Chicago's Disciple

He was groovin'
and that was when he coulda sworn
the room was movin'
But that was only in his mind
He was sailin'
he never really seemed to notice
vision failin'
'cause that was all part of the high
Sweat was pourin' --
he couldn't take it
The room was exploding --
he might not make it.

"Angel Dust" Gil Scott Heron

These were the words recited by Gil Scott Heron the song is entitled "Angel Dust" because his lyrics were evoking social consciousness about the drug that was sweeping urban cities in America. Gil Scott Heron was a  jazz poet, songwriter, singer, and composer that laid the foundation to the genre of Rap & Hip Hop many would say James Brown is the most sampled artists by rappers today. Although I must say Gil Scott Heron has given his money's worth. I recently watched an episode of the TV One music documentary series and Gil Scott Heron was featured I realized I have listened to his music all of my life.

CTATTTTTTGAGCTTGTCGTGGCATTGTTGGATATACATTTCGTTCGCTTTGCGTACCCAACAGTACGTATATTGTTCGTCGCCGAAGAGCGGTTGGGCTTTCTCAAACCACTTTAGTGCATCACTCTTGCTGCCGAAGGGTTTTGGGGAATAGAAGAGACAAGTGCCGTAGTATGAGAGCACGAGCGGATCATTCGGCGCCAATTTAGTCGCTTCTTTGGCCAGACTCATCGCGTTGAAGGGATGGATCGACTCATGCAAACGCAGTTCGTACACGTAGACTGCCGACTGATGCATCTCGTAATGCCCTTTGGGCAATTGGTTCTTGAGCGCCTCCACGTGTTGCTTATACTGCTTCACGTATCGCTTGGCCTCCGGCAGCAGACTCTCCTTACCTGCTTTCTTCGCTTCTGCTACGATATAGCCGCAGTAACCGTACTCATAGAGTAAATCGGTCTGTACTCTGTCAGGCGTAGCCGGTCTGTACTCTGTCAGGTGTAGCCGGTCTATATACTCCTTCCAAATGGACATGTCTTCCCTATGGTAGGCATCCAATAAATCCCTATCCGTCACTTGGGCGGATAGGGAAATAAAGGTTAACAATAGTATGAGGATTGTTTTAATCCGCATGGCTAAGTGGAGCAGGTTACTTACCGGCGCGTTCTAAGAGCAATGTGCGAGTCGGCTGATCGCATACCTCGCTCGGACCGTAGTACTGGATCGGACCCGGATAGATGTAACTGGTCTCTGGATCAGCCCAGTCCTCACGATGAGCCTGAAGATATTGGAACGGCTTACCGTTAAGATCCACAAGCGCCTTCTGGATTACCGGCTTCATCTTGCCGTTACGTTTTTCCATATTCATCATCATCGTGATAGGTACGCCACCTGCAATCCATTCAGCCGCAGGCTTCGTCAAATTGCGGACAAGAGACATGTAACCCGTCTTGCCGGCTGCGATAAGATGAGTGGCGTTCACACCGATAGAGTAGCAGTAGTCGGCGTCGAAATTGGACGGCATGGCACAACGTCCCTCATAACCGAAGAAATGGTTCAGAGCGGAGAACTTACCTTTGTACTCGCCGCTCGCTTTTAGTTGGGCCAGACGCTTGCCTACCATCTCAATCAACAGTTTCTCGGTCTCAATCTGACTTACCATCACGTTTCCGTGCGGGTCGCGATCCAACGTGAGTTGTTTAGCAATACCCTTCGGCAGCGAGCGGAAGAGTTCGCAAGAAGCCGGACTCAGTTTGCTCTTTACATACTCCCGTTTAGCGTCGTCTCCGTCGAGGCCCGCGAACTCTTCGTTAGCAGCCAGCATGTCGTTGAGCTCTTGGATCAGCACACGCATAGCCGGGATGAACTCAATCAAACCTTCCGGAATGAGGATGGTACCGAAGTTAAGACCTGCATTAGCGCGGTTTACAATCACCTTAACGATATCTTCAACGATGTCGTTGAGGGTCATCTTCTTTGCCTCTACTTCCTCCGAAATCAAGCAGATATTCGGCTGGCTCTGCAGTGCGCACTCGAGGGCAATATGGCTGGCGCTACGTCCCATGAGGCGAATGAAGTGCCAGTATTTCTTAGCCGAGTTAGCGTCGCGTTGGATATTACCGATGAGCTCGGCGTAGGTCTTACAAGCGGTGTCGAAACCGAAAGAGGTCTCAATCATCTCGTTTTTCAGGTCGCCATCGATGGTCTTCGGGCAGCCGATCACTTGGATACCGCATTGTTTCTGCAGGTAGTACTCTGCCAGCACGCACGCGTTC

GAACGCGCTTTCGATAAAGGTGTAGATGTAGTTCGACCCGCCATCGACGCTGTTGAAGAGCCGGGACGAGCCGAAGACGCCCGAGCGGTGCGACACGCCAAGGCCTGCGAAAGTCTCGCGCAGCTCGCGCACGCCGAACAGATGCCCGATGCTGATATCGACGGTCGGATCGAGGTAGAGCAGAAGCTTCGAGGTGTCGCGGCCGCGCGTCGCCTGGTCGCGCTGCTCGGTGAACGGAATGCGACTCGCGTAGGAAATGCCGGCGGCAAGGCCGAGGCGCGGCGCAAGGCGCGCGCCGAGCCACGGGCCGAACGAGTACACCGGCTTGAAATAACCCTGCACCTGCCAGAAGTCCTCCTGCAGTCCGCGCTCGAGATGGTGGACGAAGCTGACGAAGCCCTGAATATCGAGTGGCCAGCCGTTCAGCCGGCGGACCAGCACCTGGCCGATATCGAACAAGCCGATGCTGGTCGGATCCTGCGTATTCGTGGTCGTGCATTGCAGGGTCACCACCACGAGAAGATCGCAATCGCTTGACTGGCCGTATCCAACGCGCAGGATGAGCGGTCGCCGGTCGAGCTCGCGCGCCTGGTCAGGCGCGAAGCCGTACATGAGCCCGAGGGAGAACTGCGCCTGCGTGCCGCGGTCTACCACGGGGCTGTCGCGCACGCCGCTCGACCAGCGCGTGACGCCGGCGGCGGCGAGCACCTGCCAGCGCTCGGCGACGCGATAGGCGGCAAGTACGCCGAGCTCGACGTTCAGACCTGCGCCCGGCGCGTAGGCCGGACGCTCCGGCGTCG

Gil Scott Heron is most notable for his work during the 1970s and 1980s he often critiqued racism, politics, international issues, etc.  he is best known for the "Revolution Will Note Be Televised." He grew up  in Chicago born on April 1, 1949 although he was raised in Tennessee and New York his grandmother influenced his music sytle  in addition to his musical gifts he was an accomplished student and author.  As a teenager he wrote detective stories and earned an academic scholarship to Lincoln University. His first novel was published when he was 19 "The Vulture."  His first album was called "Small Talk at 12th and Lenox" while his second novel would be released called "Nigger Factory."

Gil Scott Heron walked to the beat of his own drum and was anti-mainstream although he was the first artist signed to Clive Davis's record label Arista in 1974. His longtime collaborator and college friend in music was Brian Jackson together they made magic and became stars in the "Black Power Movement Era." Gil Scott Heron passed away in 2011 at the age of 62. I am so glad we will have access to his music and spoken word for years to come.

TV One Unsung
The New York Times, 

Gil Scott-Heron, Voice of Black Protest Culture, Dies at 62


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